LNS Research Analyst, Joe Perino, answers the 6 Most Asked Questions from his Digital Twin: Unlocking IX in Process Plant and Industry webcast.
In our follow-up blog, we challenged IBM to:
- Speed up the rate of innovation in bringing products and solutions to the market.
- Strengthen their library of ready to apply asset templates in Maximo as they add AI and ML capabilities to the product.
- Improve the productization of their IoT platform, which looked like a cobbled-together set of components that require a certain amount of coding glue and services to deliver a solution.
The good news is that IBM has indeed been hard at work and made significant progress on Asset Performance Management (APM), the core of which for the process industries are the Maximo and Oniqua products. We recently caught up with their APM team, led by AJ Naddell, in a series of briefings and demos. So that is the subject of this blog.
While Maximo as an Enterprise Asset Management (EAM) solution and Oniqua as an MRO Optimization solution have always been strong products in their own right, they had not been getting the investment in refreshed architectures and the infusion of Artificial Intelligence (AI) and Machine Learning (ML) that competitors have been doing. But over the last 18 months, that has changed in a big way at IBM. Thus, there are a number of highlights worth mentioning that, in LNS Research’s view, have put IBM back in the leader’s pack of the APM game.
- IBM merges its Maximo and Oniqua applications into a single suite, the Maximo Application Suite. The Suite will include remote asset monitoring, maintenance, and reliability applications in a single platform, which was expected to be released by the end of last year.
- The Suite is available with a new flexible usage - single, simplified licensing model for the entire Suite, based on a concurrent user and application point model.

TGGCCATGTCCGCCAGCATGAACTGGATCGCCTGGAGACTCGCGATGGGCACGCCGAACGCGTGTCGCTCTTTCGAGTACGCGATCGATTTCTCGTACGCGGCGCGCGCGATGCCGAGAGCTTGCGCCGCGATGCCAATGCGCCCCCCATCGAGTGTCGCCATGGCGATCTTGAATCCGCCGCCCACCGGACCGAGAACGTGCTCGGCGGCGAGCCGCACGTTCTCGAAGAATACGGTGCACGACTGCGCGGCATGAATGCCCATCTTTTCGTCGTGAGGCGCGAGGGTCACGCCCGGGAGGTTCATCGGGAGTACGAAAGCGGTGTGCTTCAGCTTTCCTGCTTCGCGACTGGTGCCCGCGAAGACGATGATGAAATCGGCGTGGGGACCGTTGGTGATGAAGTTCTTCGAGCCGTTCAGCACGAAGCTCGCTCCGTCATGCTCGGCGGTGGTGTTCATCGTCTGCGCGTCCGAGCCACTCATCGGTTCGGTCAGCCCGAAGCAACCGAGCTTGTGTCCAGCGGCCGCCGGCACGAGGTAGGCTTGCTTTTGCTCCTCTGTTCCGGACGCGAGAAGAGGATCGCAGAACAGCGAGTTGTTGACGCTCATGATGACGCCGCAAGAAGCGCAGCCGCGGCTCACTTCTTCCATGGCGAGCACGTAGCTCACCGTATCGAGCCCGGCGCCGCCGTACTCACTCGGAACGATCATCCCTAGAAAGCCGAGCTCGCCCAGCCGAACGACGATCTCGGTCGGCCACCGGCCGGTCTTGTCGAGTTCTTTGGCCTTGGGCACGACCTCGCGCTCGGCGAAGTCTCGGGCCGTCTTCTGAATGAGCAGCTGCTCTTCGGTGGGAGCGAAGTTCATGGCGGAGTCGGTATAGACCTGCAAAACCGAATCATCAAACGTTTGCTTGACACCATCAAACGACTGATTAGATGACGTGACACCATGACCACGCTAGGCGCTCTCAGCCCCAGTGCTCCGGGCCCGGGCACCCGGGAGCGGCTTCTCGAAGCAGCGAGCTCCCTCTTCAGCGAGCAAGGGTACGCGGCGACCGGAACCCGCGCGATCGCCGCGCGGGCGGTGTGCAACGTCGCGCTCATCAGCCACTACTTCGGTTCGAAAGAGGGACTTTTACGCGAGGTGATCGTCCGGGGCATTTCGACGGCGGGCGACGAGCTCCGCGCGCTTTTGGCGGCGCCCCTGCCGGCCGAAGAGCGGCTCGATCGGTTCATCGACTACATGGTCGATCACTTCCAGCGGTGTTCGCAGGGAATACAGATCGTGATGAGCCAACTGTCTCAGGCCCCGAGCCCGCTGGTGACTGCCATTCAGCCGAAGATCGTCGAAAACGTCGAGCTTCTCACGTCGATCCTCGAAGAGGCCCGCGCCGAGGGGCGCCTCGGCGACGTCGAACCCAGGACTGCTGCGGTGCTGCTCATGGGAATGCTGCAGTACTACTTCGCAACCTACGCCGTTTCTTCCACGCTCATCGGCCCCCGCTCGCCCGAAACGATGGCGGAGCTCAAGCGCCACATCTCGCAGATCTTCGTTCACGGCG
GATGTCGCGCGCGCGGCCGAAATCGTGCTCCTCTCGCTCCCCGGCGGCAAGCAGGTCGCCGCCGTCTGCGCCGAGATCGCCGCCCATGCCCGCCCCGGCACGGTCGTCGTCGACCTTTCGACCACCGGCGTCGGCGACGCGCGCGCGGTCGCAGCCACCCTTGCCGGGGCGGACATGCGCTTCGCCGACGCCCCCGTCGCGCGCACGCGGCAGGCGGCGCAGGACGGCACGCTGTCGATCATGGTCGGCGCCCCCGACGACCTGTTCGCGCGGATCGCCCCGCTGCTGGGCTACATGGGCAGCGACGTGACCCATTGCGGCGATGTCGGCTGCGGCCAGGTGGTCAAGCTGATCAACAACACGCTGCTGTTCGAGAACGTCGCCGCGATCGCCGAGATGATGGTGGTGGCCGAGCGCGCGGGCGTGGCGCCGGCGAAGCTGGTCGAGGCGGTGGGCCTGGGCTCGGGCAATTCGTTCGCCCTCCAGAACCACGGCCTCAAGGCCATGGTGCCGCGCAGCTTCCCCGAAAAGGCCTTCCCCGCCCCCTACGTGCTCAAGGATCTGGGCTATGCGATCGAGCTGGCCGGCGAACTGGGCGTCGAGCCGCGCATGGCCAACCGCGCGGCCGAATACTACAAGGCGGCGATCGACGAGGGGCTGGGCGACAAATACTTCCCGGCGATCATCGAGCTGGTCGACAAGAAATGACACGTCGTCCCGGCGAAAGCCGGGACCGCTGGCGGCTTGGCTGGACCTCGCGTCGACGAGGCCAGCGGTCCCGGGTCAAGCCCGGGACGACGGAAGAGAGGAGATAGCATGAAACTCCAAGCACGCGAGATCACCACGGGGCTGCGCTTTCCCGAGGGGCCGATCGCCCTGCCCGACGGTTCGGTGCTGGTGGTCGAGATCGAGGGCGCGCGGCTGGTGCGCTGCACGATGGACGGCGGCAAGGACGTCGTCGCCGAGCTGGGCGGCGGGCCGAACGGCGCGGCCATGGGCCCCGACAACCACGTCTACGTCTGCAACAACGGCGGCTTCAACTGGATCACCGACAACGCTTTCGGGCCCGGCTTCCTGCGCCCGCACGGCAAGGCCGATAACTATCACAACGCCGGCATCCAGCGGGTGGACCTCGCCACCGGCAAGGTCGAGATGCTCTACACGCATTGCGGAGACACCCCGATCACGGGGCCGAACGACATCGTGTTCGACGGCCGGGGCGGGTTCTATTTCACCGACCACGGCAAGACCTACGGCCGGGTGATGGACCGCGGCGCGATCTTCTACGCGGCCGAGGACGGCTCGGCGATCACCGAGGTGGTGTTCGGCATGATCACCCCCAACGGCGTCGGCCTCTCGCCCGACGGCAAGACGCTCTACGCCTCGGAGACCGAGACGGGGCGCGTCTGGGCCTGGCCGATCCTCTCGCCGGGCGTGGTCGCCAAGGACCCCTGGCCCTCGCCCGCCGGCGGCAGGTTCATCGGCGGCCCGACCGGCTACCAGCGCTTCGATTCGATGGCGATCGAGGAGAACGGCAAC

- The Suite will be deployable as SaaS in a multi-Cloud environment. IBM’s Red Hat OpenShift allows deployment of the Suite on any Cloud: IBM, AWS, Azure, or private.
- The Suite will retain its Industry Solutions versions, which are getting their own capabilities overhaul.
- Very importantly, the Suite is undergoing a major infusion of Watson AI capabilities for predictive and prescriptive asset analytics, including visual inspection, monitoring, alerting, analysis, and reporting. New rapid modeling capabilities include drag’n drop low-code/no-code configuration meaning that data scientists are not required to build and deploy models for Digital Twins.
- IBM has expanded its Digital Twin Exchange to allow manufacturers, OEMs, and third party content providers to share digital resources as Digital Twins, where providers can list and sell asset models, bill of materials, and specifications. IBM says customers will be able to find and buy critical content in one place. The Exchange will target asset-intensive industries and provides content open to any solution, including 3000+ Maximo customers.
- IBM has modernized the Suite’s user interface for easier navigation, common controls, and visualization.
- Finally, the Suite’s analytics capabilities can be further extended using the Watson Studio in Cloud Pak for Data and to the Edge with Watson IoT.
Given this “great leap forward,” what‘s next for IBM? First, they‘ll need to follow through to drive widespread adoption in their user base, grow their Digital Twins library, and fend off numerous competitors who have long been able to integrate with Maximo.
Second, their competition in the leaders pack is growing and making significant APM investments, even when they rely on integration to Maximo or SAP for the EAM. In addition to SAP, GE Digital, AspenTech, and AVEVA and automation vendors like Emerson and Honeywell, Bentley and Siemens have joined the pack with new oil & gas and power-focused APM solutions. Many of these competitors strive to change the equation by offering far more than just APM and asset twins, such as engineering, process and other Digital Twins, and integration with planning, scheduling, advanced control, and optimization. IBM will undoubtedly get their fair share, but where IBM goes from here, is the question.
This means IBM needs a grander strategy in the operational systems space or risk Maximo becoming an island surrounded by competitors with far more to offer. LNS’s research has already shown a renewed interest in Operational Excellence 4.0 and the clash of Environmental, Health, and Safety (EHS) with APM over the ownership of Operational Risk Management (ORM). And with COVID-19 accelerating changes toward remote operations and autonomous operations, there is a bigger game afoot. In the medium term, IBM must decide how they will play in it.
For end users, rest assured that IBM will keep Maximo in the APM leader’s pack. And with all the good things IBM is doing, it means that there is little reason to change for the time being.